Paul’s miracles and the handkerchief mailing scam.
“And God was performing extraordinary miracles by the hands of Paul, so that handkerchiefs or aprons were even carried from his body to the sick, and the diseases left them and the evil spirits went out.” Acts 19:11-12, NASB
A mass mailing sent out by Saint Matthew’s Church in Tulsa, Oklahoma, tells recipients:
God tells Ministers to send out Handkerchiefs to people’s homes, so that blessings will start in their lives. Use this Bible Handkerchief soaked with prayer, tonight, and return it in the morning. 
To receive a blessing, one must take the anointed prayer-handkerchief included in the mailing, write his/her name on it, place the inscribed paper handkerchief in a Bible, believe God for whatever miracle is needed or wanted, sleep near the handkerchief and Bible overnight, and mail it back to Saint Matthew’s Church first thing in the morning, preferably with a financial contribution enclosed. What blessings will persons receive if they follow these steps? The letter from Saint Matthew’s Church is filled with anonymous testimonies like the following: “USED THE BIBLE HANDKERCHIEF . . . Blessed With $6,000.00 . . . FLORIDA–I put the Handkerchief in the Bible . . . and sent it back to you. I received a check for $3,500 . . . I received a check for $2,500 . . .” Other deliverances testified to in the Saint Matthew’s prayer letter include individuals who saw their son released from jail, their son-in-law delivered from alcohol and drug abuse, their financial debt eliminated, their physical and mental illness cured, and other big financial blessings come upon them.
At the face of it, this whole business appears to be a blatant religious scam, except for the fact that it claims to have biblical precedent and authority behind it. Support supposedly is found from the book of Acts where Luke recorded: “And God was performing extraordinary miracles by the hands of Paul, so that handkerchiefs or aprons were even carried from his body to the sick, and the diseases left them and the evil spirits went out” (Acts 19:11-12). What, we ask, was going on at Ephesus during Paul’s ministry in that city? Does the book of Acts support the idea that ministers are to mail out prayer handkerchiefs to help people with their personal, health, and financial problems? To answer these questions, issues pertinent to the passage need to be addressed and understood.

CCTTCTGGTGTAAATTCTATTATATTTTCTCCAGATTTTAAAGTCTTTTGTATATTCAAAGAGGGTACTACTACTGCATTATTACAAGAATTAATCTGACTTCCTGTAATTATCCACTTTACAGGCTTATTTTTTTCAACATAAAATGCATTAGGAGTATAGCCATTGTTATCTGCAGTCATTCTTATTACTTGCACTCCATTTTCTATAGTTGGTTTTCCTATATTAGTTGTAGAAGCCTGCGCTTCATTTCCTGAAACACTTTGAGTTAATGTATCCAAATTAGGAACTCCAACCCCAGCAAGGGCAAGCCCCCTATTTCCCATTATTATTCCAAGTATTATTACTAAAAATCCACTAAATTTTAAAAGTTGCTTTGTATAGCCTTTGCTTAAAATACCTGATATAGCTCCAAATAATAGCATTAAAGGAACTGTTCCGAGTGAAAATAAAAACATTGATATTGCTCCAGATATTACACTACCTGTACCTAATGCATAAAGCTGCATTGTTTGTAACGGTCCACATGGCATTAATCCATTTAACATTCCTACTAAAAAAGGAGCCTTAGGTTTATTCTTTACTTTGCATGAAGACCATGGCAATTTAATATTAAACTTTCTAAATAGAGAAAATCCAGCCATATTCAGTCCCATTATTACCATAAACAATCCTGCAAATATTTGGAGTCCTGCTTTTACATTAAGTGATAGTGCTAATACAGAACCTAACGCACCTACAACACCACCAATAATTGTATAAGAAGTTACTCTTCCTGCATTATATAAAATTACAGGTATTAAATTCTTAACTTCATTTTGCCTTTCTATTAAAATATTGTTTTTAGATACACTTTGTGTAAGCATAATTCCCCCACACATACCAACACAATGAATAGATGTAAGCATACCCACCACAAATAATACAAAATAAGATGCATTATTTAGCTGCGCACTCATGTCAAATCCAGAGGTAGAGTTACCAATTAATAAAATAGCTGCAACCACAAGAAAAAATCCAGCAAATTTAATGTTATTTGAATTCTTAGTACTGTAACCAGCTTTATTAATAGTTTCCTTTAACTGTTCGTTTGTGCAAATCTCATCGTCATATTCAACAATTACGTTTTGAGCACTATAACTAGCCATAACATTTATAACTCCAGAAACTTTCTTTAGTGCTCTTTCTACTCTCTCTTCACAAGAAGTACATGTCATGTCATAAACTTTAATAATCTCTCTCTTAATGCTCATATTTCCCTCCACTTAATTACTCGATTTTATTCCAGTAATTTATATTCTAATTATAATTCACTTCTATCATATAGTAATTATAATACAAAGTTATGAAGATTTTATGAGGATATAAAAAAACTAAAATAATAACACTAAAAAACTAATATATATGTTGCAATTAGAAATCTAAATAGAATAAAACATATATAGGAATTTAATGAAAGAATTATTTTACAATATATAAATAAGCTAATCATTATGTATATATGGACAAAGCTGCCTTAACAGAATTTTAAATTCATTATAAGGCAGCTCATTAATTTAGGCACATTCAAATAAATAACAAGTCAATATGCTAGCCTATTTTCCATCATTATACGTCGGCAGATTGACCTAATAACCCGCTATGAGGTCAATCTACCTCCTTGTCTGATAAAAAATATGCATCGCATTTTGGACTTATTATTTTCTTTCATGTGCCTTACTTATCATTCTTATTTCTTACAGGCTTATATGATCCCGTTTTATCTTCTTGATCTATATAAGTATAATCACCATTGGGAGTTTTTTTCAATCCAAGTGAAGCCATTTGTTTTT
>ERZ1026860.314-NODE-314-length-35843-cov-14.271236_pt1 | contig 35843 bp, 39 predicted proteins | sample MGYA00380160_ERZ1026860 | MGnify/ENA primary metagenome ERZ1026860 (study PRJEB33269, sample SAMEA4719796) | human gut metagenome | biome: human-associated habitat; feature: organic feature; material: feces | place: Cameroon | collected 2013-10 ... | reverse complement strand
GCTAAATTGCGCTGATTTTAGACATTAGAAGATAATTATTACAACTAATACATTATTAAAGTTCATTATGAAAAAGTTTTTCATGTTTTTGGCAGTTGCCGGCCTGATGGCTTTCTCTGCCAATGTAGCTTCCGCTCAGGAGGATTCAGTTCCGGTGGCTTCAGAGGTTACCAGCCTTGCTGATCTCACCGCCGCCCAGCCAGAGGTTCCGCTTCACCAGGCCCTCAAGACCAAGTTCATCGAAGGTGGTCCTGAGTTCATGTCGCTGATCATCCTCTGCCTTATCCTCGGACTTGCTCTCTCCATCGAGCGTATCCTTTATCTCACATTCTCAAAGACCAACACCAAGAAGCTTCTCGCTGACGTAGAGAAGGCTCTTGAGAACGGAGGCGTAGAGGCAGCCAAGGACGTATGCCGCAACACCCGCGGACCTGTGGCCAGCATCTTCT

First, the “handkerchiefs or aprons” were sweat-bands and work-aprons worn by Paul while he pursued his leatherworking trade at Ephesus. The word for “handkerchief” is the same word translated “face-cloth” that was used to cover the face of a corpse (See John 20:7; 11:44.). Even faintly, eight and one-half by eleven inch sheets of paper do not resemble the “sweat-bands” and “work-aprons” that Paul’s helpers used as points of contact for the apostle’s miracles.
Second, the “handkerchiefs-aprons” were hand delivered to the needy, not distributed via a bulk mailing. They were were personally “carried” by apostolic helpers to individuals who were sick and demonically possessed. The “handkerchiefs and aprons that had touched him were taken to the sick” (Italics added, Acts 19:12, NIV). Unlike the pastors of Saint Matthew’s Church, the apostolic helpers made personal “house calls”!
Third, there was no legalistic and abracadabra formula (signing the paper handkerchief, putting it in a Bible, sleeping near it, mailing it back the next morning with a contribution, etc.) to be followed in order to be healed and delivered. Rather, like some of Jesus’ healings, simple contact with the apostle’s articles of clothing was all that was needed (See Matthew 9:21; 14:26.). “Truly the signs of an apostle” were being worked by Paul at Ephesus (See 2 Corinthians 12:12.).
Finally, as regards the occurrence of miracles, the Acts narrative is descriptive, not prescriptive. The Acts passage is not a “how-to” healing formula, or a ministerial mandate to send out “Handkerchiefs to people’s homes.” Rather, the account is a historical record of how the apostle’s miracles wrought by God trumped the false and demonic exorcisms performed by magicians and occultists like the seven sons of Sceva (See Acts 19:14.).
Of this incident, one commentator writes: “These healings did occur, but to imitate them–as some media evangelists have been wont to do with ‘prayer cloths’ or other ‘prayed-over’ trinkets sent through the mail–is to reduce miracle to magic, or impersonal manipulation . . .” 
 Church Pastors, “Prayer By Letters” (Tulsa, Oklahoma: Saint Matthew’s Church, 2007).
 William J. Larkin Jr., Acts (Downers Grove, IL: InterVarsity Press, 1995): 276.
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